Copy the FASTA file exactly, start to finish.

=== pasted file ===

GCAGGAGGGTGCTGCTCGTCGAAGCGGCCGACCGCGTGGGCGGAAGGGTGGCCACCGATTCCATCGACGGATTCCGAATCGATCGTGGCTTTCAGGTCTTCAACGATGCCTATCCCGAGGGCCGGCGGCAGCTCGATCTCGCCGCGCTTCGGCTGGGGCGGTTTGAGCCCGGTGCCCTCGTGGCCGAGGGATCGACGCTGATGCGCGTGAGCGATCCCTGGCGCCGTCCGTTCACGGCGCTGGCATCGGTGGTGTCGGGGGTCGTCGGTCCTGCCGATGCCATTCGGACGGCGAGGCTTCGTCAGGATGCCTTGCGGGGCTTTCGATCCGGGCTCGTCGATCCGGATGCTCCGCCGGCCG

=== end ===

GCAGGAGGGTGCTGCTCGTCGAAGCGGCCGACCGCGTGGGCGGAAGGGTGGCCACCGATTCCATCGACGGATTCCGAATCGATCGTGGCTTTCAGGTCTTCAACGATGCCTATCCCGAGGGCCGGCGGCAGCTCGATCTCGCCGCGCTTCGGCTGGGGCGGTTTGAGCCCGGTGCCCTCGTGGCCGAGGGATCGACGCTGATGCGCGTGAGCGATCCCTGGCGCCGTCCGTTCACGGCGCTGGCATCGGTGGTGTCGGGGGTCGTCGGTCCTGCCGATGCCATTCGGACGGCGAGGCTTCGTCAGGATGCCTTGCGGGGCTTTCGATCCGGGCTCGTCGATCCGGATGCTCCGCCGGCCG